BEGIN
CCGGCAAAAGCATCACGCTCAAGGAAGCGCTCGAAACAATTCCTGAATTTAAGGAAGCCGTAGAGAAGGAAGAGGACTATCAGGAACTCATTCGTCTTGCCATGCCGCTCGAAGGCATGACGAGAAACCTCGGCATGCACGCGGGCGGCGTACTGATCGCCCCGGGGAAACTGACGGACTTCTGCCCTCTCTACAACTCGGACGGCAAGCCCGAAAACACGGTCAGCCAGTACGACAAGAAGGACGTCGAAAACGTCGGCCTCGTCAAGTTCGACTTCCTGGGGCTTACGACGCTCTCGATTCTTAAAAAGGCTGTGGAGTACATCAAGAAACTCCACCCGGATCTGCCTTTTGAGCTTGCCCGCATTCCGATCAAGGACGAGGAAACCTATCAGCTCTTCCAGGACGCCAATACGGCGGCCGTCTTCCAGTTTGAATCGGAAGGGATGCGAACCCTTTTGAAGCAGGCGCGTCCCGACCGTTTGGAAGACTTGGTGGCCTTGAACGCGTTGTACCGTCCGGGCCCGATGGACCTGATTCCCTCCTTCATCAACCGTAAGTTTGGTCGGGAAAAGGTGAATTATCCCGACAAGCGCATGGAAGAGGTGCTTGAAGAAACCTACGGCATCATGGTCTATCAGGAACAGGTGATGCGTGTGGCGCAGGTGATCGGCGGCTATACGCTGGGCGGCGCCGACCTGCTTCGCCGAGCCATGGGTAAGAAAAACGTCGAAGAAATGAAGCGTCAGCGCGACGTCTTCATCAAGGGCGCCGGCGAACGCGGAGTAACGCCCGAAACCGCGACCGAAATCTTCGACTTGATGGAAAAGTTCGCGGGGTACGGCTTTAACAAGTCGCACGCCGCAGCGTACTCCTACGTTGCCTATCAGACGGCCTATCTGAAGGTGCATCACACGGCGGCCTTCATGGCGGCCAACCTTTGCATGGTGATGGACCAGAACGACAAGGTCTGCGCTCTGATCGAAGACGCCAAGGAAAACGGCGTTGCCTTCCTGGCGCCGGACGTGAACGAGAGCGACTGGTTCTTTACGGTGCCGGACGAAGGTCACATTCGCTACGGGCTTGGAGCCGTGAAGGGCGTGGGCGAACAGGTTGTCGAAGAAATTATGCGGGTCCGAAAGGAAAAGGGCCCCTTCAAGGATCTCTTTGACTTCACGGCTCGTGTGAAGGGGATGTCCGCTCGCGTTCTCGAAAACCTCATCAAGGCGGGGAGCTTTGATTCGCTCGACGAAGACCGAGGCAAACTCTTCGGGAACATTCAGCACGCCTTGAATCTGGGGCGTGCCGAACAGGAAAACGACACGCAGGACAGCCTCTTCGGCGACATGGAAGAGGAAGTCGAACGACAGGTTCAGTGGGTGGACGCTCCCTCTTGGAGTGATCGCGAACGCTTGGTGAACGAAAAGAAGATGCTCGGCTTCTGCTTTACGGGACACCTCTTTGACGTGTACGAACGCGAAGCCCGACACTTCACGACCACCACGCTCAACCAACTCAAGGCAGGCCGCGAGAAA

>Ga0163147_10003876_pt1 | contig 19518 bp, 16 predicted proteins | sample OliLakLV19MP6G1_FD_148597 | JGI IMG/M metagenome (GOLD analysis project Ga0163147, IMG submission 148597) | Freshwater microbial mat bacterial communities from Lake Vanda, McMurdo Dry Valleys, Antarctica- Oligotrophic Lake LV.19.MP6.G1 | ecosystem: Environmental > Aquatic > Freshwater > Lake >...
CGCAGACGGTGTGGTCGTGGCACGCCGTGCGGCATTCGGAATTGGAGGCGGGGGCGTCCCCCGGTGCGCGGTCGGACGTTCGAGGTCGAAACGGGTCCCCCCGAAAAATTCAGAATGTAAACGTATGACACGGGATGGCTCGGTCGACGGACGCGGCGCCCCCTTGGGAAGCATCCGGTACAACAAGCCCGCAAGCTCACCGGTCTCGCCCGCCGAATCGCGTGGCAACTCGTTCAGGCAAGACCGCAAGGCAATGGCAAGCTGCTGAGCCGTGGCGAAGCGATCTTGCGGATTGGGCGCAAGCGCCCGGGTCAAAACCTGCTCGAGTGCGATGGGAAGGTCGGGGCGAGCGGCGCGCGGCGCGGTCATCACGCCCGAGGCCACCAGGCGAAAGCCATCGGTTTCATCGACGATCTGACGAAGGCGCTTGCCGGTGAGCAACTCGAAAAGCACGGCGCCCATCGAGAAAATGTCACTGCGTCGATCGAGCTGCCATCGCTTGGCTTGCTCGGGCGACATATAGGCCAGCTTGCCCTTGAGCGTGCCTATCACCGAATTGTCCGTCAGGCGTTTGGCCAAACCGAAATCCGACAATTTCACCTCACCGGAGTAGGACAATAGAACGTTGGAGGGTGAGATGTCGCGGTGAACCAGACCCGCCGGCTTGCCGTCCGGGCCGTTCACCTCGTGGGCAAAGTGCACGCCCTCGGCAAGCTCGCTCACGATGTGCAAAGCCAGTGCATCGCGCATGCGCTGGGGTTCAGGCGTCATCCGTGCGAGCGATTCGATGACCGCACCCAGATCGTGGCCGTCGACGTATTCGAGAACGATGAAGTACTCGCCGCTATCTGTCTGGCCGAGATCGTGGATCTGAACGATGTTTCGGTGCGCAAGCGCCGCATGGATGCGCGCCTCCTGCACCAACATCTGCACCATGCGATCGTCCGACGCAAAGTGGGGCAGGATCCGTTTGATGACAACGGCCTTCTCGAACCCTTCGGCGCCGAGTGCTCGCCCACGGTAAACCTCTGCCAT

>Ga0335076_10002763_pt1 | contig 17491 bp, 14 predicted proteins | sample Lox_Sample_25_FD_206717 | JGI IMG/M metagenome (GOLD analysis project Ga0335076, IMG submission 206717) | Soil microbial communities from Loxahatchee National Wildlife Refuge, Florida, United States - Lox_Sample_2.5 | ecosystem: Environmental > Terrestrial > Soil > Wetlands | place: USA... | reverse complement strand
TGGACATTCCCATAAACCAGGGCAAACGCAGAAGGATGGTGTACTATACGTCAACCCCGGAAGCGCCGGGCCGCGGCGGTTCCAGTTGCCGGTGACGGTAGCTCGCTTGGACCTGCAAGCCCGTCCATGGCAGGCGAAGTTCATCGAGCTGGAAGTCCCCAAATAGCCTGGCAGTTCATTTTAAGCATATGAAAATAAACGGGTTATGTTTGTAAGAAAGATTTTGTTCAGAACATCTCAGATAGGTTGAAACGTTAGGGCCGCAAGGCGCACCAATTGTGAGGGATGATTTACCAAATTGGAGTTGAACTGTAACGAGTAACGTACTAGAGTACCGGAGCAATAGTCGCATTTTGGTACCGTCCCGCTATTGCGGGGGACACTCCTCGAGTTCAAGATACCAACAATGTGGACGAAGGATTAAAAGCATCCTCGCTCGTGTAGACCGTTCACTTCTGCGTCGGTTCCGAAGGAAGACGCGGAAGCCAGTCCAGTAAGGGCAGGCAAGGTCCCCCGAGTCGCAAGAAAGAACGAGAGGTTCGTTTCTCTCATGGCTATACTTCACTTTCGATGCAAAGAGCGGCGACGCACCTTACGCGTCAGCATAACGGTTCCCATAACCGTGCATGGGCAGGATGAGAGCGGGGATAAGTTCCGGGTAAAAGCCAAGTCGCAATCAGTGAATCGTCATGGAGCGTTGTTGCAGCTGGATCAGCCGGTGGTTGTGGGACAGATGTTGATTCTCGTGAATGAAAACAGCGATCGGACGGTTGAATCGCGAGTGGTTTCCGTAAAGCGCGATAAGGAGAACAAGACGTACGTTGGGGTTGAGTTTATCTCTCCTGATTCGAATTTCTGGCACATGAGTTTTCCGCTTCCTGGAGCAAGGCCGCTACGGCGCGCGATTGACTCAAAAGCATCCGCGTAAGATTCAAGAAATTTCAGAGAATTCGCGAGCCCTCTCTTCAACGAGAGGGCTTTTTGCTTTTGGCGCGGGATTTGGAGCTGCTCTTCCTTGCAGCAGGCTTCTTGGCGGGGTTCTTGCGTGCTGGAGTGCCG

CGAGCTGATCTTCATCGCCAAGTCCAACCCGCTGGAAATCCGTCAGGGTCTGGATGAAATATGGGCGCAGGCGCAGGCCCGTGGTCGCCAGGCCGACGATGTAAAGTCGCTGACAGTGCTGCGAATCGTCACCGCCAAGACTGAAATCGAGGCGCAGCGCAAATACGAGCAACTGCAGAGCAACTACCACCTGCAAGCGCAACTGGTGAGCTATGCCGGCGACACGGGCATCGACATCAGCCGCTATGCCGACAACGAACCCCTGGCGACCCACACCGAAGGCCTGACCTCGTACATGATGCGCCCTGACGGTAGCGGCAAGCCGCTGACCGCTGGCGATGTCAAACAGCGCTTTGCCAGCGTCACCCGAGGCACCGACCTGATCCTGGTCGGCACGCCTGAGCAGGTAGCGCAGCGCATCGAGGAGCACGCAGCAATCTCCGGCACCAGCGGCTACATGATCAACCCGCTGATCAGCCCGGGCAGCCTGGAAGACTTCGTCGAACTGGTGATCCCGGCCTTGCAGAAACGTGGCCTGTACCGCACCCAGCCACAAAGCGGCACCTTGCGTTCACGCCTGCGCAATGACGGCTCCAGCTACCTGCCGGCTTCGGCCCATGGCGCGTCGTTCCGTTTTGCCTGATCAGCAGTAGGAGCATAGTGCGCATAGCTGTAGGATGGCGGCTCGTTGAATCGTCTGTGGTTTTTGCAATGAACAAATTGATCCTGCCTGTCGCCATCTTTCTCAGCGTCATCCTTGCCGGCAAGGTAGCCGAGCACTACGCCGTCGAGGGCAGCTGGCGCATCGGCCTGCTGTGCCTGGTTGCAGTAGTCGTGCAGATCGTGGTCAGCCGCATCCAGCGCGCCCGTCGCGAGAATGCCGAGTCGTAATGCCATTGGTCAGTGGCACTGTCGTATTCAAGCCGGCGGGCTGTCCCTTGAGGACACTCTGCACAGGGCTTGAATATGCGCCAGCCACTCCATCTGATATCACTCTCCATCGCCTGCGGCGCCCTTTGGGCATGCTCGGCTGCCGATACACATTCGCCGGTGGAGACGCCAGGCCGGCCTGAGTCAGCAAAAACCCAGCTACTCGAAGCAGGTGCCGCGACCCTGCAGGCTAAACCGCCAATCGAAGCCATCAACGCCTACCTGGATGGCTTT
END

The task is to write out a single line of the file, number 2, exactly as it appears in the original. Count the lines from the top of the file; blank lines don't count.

>Ga0163147_10003876_pt1 | contig 19518 bp, 16 predicted proteins | sample OliLakLV19MP6G1_FD_148597 | JGI IMG/M metagenome (GOLD analysis project Ga0163147, IMG submission 148597) | Freshwater microbial mat bacterial communities from Lake Vanda, McMurdo Dry Valleys, Antarctica- Oligotrophic Lake LV.19.MP6.G1 | ecosystem: Environmental > Aquatic > Freshwater > Lake >...